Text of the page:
But that’s not quite right: Kerry hasn’t changed his position on Iraq. In October 2002, when the congressional vote was held, Kerry, like most members of Congress, was in favor of punting the question of war or peace to the president and avoiding accountability for the decision. And Kerry remains firmly in favor of avoiding accountability for Iraq today. That tells us something about John Kerry as a candidate. More importantly, it tells us a lot about the health of Congress as a political institution, and about the erosion of Congress’ power to declare war.
As James Madison put it, “In no part of the Constitution is more wisdom to be found, than in the clause which confides the question of war or peace to the legislature, and not to the executive department.” But Kerry, and a majority of senators and House members, ignored that wisdom and voted for a use‐of‐force resolution that Sen. Robert Byrd (D.-W.Va.) rightly denounced as a “blank check” to the president. The language of that resolution was clear: “The President is authorized to use the Armed Forces of the United States as he determines to be necessary and appropriate in order to (1) defend the national security of the United States against the continuing threat posed by Iraq; and (2) enforce all relevant United Nations Security Council resolutions regarding Iraq.” Thus, Congress left it up to the president (“he determines”) to decide whether and when to initiate the war.
Kerry has since complained about how the president exercised that authority. Bush, he says, violated Congress’ trust by not building a large enough coalition and getting the U.N. on board, “…and that’s why I was upset about it.”
But if Kerry was upset, he has only himself to blame. Complaining about the president using the authority you’ve granted him is rather like locking the barn door after you’ve deliberately let the cows out.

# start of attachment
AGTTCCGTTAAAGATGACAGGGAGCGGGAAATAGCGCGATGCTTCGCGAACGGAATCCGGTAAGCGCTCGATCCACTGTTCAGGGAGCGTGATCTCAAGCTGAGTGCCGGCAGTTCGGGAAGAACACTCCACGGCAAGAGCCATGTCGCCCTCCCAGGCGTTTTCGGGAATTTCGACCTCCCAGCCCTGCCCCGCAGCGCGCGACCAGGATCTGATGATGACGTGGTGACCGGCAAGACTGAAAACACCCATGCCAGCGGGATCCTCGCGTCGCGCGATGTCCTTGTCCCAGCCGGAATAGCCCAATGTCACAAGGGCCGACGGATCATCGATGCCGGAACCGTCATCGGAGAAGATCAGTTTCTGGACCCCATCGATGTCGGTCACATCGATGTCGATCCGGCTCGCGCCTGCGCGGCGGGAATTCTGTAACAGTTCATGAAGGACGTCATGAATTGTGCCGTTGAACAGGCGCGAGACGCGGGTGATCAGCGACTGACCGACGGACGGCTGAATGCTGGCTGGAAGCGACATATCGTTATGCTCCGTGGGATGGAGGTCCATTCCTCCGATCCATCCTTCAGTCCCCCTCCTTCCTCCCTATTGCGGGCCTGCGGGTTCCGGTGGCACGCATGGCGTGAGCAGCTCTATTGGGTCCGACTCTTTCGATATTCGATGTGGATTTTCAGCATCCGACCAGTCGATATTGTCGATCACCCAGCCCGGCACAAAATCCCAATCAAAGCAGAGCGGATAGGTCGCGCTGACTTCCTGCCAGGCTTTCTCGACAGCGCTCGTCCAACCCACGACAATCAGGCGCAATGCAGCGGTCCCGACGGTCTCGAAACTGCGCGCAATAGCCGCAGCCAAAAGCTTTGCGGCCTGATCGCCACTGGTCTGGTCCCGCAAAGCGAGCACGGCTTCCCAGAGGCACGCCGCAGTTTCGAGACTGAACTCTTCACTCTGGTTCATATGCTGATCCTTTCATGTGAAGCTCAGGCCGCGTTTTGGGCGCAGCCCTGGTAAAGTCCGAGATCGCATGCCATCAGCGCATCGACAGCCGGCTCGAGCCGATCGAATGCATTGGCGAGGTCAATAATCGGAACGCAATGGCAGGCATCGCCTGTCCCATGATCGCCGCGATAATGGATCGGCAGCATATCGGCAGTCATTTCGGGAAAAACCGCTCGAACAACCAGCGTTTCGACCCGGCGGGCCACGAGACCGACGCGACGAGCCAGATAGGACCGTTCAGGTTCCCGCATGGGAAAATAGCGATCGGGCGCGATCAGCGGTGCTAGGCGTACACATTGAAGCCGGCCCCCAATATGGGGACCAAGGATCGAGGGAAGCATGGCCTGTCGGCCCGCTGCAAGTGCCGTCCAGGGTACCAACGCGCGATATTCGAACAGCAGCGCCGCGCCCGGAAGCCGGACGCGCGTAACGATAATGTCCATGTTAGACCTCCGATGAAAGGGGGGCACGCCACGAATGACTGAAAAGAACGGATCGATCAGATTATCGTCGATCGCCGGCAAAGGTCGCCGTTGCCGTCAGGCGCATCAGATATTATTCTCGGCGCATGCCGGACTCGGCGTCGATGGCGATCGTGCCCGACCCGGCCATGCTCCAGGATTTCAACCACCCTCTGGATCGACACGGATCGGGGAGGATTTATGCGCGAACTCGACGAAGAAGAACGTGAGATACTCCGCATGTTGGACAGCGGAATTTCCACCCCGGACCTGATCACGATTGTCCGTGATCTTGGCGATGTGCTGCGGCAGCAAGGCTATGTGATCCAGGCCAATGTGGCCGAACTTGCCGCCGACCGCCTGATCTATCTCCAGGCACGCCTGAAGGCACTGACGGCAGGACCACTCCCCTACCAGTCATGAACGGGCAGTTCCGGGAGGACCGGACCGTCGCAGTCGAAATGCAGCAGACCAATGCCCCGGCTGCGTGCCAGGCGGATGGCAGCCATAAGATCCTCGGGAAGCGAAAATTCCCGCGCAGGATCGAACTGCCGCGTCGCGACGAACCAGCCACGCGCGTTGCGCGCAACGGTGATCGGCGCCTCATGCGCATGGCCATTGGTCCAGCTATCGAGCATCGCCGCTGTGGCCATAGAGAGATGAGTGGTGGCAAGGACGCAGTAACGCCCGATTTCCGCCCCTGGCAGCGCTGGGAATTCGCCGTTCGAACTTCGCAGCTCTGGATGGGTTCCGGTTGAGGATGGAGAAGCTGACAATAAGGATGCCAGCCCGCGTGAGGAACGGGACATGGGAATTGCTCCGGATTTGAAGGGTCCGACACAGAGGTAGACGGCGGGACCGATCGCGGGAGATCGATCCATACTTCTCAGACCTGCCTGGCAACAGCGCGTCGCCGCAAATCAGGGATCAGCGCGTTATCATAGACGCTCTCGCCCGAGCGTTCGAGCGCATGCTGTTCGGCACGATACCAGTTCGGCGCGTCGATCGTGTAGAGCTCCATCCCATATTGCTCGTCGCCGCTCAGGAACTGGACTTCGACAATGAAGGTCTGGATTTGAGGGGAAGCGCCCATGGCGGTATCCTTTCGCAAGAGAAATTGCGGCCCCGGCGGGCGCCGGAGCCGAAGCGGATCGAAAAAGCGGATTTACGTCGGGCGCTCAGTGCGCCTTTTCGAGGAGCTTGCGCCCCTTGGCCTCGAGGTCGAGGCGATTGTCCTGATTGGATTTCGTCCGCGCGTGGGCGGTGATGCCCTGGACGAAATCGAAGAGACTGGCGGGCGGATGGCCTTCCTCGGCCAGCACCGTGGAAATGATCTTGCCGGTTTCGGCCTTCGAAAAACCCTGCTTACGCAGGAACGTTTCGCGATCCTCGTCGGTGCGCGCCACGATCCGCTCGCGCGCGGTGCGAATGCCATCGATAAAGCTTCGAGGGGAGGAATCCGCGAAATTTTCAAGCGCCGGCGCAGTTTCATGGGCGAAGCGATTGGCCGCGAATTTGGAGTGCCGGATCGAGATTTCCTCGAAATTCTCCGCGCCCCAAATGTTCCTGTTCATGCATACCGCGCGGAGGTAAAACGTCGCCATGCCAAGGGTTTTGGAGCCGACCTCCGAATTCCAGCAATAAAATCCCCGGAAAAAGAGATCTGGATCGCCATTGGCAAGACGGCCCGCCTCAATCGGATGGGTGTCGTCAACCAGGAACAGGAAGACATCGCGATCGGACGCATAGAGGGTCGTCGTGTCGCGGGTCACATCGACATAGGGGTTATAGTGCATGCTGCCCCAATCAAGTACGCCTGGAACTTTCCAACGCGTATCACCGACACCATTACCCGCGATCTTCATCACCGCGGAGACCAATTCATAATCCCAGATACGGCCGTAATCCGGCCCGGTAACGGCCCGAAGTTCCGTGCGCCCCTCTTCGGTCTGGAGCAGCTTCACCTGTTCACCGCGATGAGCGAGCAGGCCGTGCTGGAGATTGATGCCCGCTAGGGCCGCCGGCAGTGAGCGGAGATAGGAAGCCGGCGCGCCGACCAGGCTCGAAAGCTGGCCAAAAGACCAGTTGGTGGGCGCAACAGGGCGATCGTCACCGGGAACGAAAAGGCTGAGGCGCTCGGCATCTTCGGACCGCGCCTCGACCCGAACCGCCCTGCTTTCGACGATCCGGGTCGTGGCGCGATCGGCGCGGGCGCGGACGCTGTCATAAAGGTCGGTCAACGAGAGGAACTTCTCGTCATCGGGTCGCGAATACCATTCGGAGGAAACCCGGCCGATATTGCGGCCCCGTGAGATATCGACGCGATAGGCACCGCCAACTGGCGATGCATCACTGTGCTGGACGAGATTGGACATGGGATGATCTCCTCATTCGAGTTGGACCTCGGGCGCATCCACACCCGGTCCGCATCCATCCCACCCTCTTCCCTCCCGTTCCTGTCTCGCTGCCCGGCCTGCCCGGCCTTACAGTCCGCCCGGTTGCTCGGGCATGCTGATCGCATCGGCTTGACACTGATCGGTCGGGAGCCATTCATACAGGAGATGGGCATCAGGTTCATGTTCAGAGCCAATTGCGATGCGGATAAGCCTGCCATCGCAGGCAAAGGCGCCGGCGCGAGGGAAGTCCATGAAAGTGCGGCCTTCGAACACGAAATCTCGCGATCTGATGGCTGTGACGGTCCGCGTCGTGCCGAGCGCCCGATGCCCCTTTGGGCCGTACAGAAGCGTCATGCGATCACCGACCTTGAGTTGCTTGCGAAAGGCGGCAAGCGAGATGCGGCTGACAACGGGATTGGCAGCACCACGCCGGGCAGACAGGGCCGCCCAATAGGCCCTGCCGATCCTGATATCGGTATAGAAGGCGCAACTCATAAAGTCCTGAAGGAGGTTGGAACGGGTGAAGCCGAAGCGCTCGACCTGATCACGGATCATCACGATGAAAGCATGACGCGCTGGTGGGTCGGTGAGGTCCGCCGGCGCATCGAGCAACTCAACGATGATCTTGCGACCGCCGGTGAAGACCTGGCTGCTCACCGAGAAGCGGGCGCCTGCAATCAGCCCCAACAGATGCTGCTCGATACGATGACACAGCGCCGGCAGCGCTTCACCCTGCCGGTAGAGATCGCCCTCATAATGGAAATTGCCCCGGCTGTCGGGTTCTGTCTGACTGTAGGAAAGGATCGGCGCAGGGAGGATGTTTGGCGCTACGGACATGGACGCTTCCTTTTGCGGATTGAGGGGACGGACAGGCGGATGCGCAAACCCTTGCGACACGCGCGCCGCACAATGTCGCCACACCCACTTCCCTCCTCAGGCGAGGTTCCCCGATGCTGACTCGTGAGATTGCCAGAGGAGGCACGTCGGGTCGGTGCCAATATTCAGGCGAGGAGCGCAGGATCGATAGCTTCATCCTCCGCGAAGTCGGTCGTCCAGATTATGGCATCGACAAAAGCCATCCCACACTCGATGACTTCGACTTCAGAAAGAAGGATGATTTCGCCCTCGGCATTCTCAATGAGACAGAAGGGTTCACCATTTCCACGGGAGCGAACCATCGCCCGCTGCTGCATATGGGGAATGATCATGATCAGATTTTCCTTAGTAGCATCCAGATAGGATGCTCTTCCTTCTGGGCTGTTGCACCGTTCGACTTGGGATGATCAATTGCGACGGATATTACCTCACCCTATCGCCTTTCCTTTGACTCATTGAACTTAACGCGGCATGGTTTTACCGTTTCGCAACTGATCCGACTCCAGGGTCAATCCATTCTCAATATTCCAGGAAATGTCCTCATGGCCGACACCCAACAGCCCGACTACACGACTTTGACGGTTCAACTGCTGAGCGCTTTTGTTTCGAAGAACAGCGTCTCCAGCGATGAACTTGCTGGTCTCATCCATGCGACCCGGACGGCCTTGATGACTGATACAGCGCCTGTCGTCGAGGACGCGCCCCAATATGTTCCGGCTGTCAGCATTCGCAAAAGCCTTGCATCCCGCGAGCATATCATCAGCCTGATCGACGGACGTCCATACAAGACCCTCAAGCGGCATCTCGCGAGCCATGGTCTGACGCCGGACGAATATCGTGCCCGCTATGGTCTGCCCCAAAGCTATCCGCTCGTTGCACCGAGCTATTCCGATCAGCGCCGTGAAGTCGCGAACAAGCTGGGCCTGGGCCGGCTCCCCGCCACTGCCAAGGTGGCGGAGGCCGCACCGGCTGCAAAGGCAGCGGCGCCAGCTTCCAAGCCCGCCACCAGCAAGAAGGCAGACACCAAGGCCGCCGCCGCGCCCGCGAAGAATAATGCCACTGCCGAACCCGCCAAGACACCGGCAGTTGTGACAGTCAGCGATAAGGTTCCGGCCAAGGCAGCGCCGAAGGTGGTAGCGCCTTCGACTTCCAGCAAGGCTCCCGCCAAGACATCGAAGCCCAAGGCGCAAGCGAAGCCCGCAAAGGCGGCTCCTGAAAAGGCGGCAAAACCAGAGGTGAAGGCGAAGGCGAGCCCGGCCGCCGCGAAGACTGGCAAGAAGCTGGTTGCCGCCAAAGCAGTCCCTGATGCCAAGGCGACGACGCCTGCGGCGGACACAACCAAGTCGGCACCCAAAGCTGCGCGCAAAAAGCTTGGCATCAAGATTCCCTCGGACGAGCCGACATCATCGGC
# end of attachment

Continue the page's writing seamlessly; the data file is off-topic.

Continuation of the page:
Kerry still hasn’t said whether he was in favor of invading and occupying Iraq. But he’s firmly against botching the job (who isn’t?). Such evasiveness is all too common in Congress. The imperial presidency continues to grow largely because many legislators want to duck their responsibility to decide the question of war and peace; delegate that responsibility to the president; and reserve their right to criticize him, should military action go badly.
Congressional scholar Louis Fisher compares the Iraq vote to the Gulf of Tonkin Resolution that empowered Lyndon Johnson to expand the Vietnam war. As with the Iraq war resolution, the Gulf of Tonkin Resolution was broadly worded to allow the president to make the final decision about war all by himself. Lyndon Johnson compared the resolution to “grandma’s nightshirt” because it “covered everything.” And, as with Iraq, the president did not immediately use the authority granted him. It would be six months later, after Johnson defeated Goldwater in the November election, before the war escalated with a sustained bombing campaign in North Vietnam. In Iraq, President Bush waited five months before launching Operation Iraqi Freedom. As Fisher put it, “In each case [Vietnam and Iraq], instead of acting as the people’s representatives and preserving the republican form of government, [Congress] gave the president unchecked power.” In each case, it was easier to dodge the issue than to take responsibility.
When that kind of cynical calculus reigns, it’s little wonder our representatives want to rush past their most solemn responsibility and get back to spending money to reward favored constituencies. That’s how Senator Kerry and Senator John Edwards, the man who would later become his running mate, both saw it at the time. In the run‐up to the vote, Edwards said, “In a short time Congress will have dealt with Iraq and then we’ll be on to other issues.” Kerry echoed: “We will have done our vote.… you’re not going to see anything happen in Iraq until December, January, February, sometime later.… And we will go back to the real issues.”
But the question of war is a “real issue,” if anything is. It’s the gravest issue the Constitution requires Congress to decide. That prominent senators — and presidential candidates — squirm to avoid responsibility for it does not bode well for the future health of either branch.